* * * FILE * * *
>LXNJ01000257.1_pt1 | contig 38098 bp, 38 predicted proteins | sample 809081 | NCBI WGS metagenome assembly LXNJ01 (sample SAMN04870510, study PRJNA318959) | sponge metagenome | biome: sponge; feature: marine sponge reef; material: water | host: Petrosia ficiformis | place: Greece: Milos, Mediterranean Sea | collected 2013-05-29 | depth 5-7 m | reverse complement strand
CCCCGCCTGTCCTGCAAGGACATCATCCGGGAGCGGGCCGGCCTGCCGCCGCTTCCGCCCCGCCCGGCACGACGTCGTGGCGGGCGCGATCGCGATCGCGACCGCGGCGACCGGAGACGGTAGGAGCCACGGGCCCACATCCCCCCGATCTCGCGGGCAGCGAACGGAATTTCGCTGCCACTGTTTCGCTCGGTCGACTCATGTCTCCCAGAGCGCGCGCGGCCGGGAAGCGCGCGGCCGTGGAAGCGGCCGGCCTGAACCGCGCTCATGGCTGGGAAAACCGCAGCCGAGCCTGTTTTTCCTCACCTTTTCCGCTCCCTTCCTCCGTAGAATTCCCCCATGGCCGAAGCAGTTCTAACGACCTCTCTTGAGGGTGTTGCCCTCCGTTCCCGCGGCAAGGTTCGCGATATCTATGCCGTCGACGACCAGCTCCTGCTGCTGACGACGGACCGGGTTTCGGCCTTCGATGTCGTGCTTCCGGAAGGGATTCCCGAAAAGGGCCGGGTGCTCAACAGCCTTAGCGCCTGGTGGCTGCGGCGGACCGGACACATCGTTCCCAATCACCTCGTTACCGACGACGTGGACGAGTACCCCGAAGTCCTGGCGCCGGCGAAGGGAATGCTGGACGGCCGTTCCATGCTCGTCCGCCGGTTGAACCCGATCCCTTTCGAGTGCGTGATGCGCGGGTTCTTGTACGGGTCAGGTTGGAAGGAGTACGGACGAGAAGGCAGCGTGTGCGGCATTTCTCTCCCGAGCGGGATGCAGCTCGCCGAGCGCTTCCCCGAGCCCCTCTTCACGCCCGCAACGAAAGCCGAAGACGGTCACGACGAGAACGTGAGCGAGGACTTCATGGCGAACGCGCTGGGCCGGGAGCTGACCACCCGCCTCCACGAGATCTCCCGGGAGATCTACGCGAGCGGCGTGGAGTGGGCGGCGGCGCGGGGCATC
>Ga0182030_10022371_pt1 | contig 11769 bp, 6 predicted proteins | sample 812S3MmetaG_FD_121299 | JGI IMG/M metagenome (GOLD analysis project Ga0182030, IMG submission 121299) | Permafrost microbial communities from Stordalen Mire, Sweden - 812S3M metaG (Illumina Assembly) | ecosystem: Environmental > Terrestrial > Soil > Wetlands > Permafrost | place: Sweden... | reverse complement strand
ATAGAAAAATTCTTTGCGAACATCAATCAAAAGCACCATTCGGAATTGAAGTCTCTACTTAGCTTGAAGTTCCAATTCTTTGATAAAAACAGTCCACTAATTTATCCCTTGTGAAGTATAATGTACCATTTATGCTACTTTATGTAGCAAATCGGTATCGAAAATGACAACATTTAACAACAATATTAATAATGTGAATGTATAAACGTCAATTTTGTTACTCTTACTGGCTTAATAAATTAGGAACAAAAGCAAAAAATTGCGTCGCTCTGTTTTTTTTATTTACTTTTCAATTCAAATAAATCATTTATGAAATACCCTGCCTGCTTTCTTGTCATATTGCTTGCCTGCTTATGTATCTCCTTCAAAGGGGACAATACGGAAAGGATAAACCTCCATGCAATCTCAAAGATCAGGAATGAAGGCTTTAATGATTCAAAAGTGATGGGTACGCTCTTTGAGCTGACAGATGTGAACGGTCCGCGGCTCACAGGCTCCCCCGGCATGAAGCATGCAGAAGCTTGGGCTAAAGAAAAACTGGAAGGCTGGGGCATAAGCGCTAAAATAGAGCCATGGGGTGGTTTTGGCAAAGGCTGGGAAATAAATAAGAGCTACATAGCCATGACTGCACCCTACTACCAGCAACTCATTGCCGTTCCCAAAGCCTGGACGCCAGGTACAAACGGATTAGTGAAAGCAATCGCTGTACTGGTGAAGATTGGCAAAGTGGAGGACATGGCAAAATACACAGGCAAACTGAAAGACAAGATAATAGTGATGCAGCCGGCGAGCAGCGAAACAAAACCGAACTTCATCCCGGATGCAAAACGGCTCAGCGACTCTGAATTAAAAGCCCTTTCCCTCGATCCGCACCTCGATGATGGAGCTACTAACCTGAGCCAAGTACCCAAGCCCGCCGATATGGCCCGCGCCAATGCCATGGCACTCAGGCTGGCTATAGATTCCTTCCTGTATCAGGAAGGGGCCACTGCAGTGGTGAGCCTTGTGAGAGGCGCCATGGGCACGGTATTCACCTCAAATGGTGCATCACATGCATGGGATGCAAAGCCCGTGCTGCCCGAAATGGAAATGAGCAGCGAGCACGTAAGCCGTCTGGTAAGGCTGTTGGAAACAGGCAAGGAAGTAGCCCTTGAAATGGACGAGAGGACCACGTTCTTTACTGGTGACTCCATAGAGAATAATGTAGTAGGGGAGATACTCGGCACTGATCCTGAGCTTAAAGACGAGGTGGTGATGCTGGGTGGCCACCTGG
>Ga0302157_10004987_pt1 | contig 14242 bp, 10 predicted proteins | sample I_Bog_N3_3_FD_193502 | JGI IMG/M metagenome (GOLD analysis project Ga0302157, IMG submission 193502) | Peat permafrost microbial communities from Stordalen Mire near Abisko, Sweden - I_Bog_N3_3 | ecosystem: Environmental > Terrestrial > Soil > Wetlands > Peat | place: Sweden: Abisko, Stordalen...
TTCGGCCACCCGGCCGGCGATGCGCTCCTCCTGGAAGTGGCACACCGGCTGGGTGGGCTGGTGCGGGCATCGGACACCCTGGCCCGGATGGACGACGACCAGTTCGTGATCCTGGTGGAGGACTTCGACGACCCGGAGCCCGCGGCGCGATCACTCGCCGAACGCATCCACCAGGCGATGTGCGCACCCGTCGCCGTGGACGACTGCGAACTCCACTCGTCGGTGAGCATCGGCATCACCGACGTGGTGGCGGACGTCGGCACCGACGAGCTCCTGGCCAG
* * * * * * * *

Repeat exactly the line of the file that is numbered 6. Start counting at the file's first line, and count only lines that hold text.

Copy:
TTCGGCCACCCGGCCGGCGATGCGCTCCTCCTGGAAGTGGCACACCGGCTGGGTGGGCTGGTGCGGGCATCGGACACCCTGGCCCGGATGGACGACGACCAGTTCGTGATCCTGGTGGAGGACTTCGACGACCCGGAGCCCGCGGCGCGATCACTCGCCGAACGCATCCACCAGGCGATGTGCGCACCCGTCGCCGTGGACGACTGCGAACTCCACTCGTCGGTGAGCATCGGCATCACCGACGTGGTGGCGGACGTCGGCACCGACGAGCTCCTGGCCAG